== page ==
'Reutilizing the best hockey venue for 2023 WC' says CEO Thierry Weil as FIH welcomes India to the Pro League
The Hockey Pro League - FIH's newest and most ambitious brainchild yet, took off in style in January 2019, as the top-ranked teams in the world, sans India, took on each other in a home and away format.
It was a first-of-its-kind tournament for world hockey which sought to encapsulate features of the now-defunct Champions Trophy and Hockey World League, but a cash-strapped Pakistan failed to board the expensive Pro League flight while neighbours India refused to sign up fearing it would impact their Olympic qualification chances.
A lot of water has flowed under the bridge since - and the 2020 edition of the Pro League will begin at the Kalinga Stadium with the Indians taking on the Netherlands in a dream opener.
FIH CEO Thierry Weil is understandably proud that the six-month long extravaganza was well received by the hockey fraternity, but is equally receptive to the oft-repeated grievances that were voiced by travel-weary players about the hectic schedules involved.
In an interaction with the Indian media ahead of the upcoming Pro League season, Weil unveils his long-term plans for the League and world hockey while defending the FIH's decision to award India with yet another World Cup.
The 2019 edition of the Pro League tested the depth of squads like never before with players having to expend energy by repeatedly shuttling across continents forcing the coaching staff to look for fresh pairs of legs ahead of vital matches.
Thankfully, the Indians will not have to endure what the Pro League teams experienced last season as travel has now been cut by half, according to Weil.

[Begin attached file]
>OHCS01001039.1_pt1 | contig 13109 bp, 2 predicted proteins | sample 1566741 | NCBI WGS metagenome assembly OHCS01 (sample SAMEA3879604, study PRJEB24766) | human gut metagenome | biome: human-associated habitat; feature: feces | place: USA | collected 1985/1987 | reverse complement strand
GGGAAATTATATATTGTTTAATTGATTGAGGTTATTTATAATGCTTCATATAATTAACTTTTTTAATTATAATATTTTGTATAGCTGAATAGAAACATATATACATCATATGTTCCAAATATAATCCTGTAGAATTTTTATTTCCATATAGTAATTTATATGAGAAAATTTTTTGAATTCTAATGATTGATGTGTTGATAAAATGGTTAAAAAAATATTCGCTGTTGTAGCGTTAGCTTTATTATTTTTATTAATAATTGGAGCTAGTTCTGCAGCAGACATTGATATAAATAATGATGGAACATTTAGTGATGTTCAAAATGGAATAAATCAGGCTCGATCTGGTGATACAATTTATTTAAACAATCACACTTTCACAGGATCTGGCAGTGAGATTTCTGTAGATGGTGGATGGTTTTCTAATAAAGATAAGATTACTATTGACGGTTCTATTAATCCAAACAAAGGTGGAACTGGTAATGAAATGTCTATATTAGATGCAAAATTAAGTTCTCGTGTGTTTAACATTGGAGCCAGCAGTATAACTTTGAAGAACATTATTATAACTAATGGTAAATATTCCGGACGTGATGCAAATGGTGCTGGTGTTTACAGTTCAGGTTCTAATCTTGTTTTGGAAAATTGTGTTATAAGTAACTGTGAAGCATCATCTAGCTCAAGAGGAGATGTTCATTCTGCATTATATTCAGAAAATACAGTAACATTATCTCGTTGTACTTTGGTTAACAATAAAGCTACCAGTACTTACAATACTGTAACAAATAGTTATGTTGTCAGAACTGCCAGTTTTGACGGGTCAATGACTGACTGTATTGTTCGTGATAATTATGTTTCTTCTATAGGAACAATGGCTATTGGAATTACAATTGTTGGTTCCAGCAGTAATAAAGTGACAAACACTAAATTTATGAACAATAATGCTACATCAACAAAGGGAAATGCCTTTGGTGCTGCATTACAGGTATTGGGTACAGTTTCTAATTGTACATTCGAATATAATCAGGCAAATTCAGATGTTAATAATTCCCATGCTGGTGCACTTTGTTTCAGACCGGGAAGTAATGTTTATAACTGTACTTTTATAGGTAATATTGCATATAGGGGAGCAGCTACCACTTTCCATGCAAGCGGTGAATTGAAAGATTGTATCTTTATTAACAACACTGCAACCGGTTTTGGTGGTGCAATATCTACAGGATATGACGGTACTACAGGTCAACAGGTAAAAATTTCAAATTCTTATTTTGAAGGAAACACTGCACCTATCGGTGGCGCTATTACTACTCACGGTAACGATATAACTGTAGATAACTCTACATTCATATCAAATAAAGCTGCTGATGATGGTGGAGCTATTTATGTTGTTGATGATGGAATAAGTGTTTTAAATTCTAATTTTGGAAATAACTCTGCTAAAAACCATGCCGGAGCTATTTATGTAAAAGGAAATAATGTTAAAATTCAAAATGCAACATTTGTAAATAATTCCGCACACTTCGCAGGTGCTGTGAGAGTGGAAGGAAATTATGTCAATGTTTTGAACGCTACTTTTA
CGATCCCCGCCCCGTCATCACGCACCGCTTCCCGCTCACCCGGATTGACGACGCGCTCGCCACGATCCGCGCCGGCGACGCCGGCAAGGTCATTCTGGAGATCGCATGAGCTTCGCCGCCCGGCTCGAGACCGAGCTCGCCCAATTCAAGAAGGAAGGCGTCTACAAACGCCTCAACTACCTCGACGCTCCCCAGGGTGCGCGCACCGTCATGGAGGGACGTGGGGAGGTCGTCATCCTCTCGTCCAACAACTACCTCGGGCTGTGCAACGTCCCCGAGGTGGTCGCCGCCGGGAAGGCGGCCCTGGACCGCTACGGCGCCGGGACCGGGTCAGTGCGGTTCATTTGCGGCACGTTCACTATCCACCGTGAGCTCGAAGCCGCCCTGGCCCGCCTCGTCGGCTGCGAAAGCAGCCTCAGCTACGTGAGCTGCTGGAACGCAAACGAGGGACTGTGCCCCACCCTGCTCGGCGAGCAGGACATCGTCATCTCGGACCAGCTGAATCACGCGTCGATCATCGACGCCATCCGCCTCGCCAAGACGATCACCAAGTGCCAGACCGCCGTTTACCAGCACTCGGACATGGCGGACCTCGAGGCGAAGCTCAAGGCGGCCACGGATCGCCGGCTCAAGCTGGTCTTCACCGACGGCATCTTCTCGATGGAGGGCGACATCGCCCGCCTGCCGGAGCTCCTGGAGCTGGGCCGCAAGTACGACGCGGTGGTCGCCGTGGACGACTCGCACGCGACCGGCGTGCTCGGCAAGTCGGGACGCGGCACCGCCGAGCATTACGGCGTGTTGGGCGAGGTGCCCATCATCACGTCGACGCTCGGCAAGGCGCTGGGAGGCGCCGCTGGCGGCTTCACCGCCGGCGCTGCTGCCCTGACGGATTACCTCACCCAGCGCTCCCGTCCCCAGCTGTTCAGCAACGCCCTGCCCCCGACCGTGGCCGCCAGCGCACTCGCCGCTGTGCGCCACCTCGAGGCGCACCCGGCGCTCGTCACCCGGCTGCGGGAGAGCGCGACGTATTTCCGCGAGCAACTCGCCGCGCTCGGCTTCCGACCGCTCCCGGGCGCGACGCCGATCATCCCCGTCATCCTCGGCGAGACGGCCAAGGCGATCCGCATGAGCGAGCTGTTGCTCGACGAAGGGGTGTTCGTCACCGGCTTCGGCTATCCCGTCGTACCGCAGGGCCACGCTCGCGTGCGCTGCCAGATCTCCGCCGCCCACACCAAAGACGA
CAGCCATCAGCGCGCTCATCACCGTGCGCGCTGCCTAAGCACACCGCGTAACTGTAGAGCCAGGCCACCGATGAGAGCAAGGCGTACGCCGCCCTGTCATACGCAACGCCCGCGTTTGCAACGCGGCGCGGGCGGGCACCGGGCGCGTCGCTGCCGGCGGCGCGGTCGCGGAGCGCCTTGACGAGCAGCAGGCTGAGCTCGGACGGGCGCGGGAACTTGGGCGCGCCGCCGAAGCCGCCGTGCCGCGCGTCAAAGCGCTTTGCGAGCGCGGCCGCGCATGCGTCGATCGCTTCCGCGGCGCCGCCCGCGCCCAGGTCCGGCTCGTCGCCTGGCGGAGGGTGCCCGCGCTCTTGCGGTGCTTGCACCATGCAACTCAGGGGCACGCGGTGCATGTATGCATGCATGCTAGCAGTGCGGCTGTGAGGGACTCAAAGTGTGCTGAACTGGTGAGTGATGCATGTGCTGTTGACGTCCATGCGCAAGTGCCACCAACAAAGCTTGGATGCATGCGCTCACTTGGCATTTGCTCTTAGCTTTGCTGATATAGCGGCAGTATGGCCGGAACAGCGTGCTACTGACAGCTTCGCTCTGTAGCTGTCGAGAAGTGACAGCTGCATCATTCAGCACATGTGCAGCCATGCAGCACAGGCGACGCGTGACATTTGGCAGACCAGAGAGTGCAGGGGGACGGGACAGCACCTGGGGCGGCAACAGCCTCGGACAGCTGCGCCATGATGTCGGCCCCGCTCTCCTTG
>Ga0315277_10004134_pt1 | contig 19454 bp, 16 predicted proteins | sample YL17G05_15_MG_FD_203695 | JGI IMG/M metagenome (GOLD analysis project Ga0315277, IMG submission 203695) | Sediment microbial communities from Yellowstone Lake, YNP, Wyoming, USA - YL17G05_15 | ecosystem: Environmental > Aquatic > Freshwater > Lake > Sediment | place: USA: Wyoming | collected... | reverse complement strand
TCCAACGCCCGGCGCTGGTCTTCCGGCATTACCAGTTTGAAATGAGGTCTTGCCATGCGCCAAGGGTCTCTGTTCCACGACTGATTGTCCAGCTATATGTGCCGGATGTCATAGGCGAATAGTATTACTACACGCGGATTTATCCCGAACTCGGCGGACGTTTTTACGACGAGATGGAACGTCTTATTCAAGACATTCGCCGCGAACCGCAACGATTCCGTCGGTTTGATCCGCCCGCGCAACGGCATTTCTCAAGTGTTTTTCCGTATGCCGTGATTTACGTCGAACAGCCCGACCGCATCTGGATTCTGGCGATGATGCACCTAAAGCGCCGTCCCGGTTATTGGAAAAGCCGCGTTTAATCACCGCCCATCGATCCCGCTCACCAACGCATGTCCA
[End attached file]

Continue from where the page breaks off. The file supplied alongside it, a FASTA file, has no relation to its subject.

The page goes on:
"We have decided to cut travel by half"
"I can really say after the first season that the Pro League was a success. Not only as measured by us - the FIH, but mainly measured by the players which is the most important in my view."
"When you listen to the interviews of the players, they always mentioned two elements - to say how great it was to play the Pro League against the best hockey teams in home games and to travel, as well, to see other countries."
"They also mentioned how tiring it was. That is why we listened to the players and that is why we were not shy to change the schedule for the 2020 edition of the tournament. We have decided to cut travel by half. So, one team will play two games against the other at home and the next season it will be vice versa."
The Pro League managed to draw in the crowds from Amsterdam to Buenos Aires earlier this year, but India's inclusion will take the fan following of the tournament to a whole new level - a fact, which Thierry Weil and the FIH are well aware of.
"The addition of India will be a massive step for us. We already had a lot of followers from India during the Pro League even though India were not part of the event in 2019."
"Now, we have the nine best teams, without exception, with India joining in."
"Grand Final being done away with"